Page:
The System.Convert class provides more than 300 methods (including overloaded versions) for converting one data type to another. For example, the ToInt32 method converts a value into a 32-bit integer (an int). Different overloaded versions of the methods take parameters of different types such as bools, bytes, DateTimes, doubles, strings, and so forth.

Table 4-4 lists the most useful data type conversion methods provided by the System.Convert class.

Table 4-4: Basic System.Convert Data Conversion Methods

















Banker’s Rounding

The methods that convert to integral types (ToByte, ToIntXX, and ToUIntXX) use “banker’s rounding,” which means values are rounded to the nearest integer, but if there’s a tie, with the value ending in exactly .5, the value is rounded to the nearest even integer. For example, ToInt16(9.5)and ToInt16(10.5) both return 10.

All these methods throw an exception if their result is outside of the range of allowed values. For example, ToByte(255.5) returns 256, which is too big to fit in a byte, and ToUInt32(–3.3) returns 3, which is less than zero, so it won’t fit in an unsigned integer.

The Math.Round method uses banker’s rounding by default but also enables you to use parameters to indicate if it should round toward 0 instead. This method returns a result that is either a decimal or a double, so often code must use a cast to convert the result into an integral data type as in the following code:

float total = 100;

int numItems = 7;

int average = (int)Math.Round(total / numItems);

The System.Convert class also provides a ChangeType method that converts a value into a new type determined by a parameter at run time. For example, (int)Convert.ChangeType(5.5, typeof(int)) returns the integer 6. Often it is easier to use one of the more specific methods such as ToInt32instead of ChangeType.


The System.BitConverter class provides methods to convert values to and from arrays of bytes. The GetBytes method returns an array of bytes representing the value that you pass to it. For example, if you pass an int (which takes up 4 bytes of memory) into the method, it returns an array of 4 bytes representing the value.

The System.BitConverter class also provides methods such as ToInt32 and ToSingle to convert byte values stored in arrays back into specific data types.

For example, suppose an API function returns two 16-bit values packed into the left and right halves of a 32-bit integer. You could use the following code to unpack the two values:

int packedValue;

// The API function call sets packedValue here.


// Convert the packed value into an array of bytes.

byte[] valueBytes = BitConverter.GetBytes(packedValue);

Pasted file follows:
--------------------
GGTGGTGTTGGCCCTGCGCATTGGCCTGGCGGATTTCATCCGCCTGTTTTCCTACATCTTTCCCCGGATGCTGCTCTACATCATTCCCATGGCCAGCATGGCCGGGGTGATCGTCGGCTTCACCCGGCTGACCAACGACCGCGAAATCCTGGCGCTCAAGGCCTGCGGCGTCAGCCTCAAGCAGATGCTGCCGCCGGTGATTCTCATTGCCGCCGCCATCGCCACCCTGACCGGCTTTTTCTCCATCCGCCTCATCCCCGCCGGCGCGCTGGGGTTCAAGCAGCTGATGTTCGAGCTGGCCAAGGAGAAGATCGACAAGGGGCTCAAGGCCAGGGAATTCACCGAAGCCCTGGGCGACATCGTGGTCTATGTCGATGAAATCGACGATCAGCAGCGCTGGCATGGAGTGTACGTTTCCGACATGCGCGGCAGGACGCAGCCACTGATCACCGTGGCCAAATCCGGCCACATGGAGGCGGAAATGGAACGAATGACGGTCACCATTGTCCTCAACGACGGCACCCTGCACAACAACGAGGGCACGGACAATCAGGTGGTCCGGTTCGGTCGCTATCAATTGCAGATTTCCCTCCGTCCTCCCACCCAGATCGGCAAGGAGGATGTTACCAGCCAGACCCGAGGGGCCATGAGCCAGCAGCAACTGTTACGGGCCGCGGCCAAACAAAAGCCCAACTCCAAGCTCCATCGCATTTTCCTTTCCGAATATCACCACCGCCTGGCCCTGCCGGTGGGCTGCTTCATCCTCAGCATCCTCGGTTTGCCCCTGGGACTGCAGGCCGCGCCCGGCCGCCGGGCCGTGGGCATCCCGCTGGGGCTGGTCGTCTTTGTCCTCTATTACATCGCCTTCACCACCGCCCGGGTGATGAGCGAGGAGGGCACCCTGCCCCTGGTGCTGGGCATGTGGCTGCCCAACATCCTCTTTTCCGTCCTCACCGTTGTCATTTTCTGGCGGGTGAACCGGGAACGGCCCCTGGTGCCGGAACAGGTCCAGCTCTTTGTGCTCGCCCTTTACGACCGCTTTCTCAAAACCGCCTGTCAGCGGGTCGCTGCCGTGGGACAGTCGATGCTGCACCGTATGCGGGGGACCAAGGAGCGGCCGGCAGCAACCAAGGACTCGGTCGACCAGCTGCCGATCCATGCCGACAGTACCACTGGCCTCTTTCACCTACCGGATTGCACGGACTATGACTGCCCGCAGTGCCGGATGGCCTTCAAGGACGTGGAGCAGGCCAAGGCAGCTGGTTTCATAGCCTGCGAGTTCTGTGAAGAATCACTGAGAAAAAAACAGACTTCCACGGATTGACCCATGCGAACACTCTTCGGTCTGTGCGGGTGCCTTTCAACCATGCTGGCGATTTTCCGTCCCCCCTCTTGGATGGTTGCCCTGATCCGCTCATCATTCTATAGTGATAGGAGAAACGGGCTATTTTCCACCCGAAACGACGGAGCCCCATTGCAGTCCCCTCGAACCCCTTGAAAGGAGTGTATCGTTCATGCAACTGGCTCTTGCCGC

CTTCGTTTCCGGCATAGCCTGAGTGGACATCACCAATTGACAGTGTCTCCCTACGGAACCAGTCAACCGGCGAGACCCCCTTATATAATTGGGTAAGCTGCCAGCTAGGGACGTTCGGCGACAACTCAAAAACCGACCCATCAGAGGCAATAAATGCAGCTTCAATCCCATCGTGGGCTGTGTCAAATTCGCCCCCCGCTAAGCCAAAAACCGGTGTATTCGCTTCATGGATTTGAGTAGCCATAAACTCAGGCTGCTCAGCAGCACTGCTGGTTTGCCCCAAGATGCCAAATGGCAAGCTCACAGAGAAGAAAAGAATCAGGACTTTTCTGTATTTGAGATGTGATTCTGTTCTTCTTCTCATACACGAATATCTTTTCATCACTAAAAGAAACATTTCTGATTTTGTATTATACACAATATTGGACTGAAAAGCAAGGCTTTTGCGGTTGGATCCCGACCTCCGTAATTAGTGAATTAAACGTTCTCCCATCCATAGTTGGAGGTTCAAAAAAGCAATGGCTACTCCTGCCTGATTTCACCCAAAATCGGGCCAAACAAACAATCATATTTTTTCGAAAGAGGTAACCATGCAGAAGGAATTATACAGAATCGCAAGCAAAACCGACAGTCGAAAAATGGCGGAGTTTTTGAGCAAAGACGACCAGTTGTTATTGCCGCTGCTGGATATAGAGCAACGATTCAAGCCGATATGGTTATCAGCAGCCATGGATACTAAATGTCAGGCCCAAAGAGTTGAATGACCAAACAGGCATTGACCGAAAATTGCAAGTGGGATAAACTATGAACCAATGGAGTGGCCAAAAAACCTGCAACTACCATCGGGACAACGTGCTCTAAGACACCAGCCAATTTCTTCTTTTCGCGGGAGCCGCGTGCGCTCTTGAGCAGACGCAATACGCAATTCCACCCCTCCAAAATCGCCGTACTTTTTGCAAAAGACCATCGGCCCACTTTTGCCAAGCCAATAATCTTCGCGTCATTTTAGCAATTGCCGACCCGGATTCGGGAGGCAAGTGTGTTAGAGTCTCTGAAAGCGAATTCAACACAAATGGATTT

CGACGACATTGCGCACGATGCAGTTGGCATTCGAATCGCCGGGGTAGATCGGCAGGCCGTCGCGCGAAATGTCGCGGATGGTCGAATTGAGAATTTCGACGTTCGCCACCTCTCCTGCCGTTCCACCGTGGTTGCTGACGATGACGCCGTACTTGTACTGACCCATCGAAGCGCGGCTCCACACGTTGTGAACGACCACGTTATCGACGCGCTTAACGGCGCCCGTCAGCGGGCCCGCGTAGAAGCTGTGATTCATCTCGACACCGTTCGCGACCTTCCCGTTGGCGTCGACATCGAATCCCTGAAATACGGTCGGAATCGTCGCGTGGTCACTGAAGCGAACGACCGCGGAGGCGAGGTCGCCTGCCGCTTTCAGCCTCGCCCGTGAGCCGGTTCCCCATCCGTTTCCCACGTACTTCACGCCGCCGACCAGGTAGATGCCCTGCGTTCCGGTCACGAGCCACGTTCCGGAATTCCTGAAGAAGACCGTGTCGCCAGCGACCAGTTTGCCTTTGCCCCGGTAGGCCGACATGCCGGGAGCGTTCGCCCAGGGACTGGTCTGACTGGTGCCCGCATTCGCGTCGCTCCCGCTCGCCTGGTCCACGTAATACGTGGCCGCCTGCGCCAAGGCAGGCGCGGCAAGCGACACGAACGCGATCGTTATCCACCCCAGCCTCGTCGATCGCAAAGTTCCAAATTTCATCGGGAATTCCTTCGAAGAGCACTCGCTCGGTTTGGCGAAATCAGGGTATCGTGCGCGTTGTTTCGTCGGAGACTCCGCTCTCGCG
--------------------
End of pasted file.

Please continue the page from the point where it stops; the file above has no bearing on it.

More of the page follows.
'// Unpack the two values.

short value1, value2;

value1 = BitConverter.ToInt16(valueBytes, 0);

value2 = BitConverter.ToInt16(valueBytes, 2);

After the API function sets the value of packedValue, the code uses the BitConverter class’s GetBytes method to convert the value into an array of 4 bytes. The order of the bytes depends on whether the computer’s architecture is big-endian or little-endian. (You can use the BitConverter’sIsLittleEndian field to determine whether the value is big-endian or little-endian.)

The BitConverter class’s methods are quite specialized, so they are not described further here. For more information, see "BitConverter Class" at

Boxing and Unboxing Value Types

Boxing is the process of converting a value type such as an int or bool into an object or an interface that is supported by the value’s type. Unboxing is the processing of converting a boxed value back into its original value.

For example, the following code creates an integer variable and then makes an object that refers to its value:

// Declare and initialize integer i.

int i = 10;

// Box i.

object iObject = i;

After this code executes, variable iObject is an object that refers to the value 10.

Boxing and unboxing take significantly more time than simply assigning one value type variable equal to another, so you should avoid boxing and unboxing whenever possible. If that’s true, why would you ever do it?

Usually boxing and unboxing occur automatically without taking any special action. Often this happens when you invoke a method that expects an object as a parameter but you pass it a value. For example, consider the following code:

int i = 1337;

Console.WriteLine(string.Format("i is: {0}", i));

The version of the string class’s Format method used here takes as parameters a format string and a sequence of objects that it should print. The method examines the objects and prints them appropriately.

The code passes the value variable i into the Format method. That method expects an object as a parameter, so the program automatically boxes the value.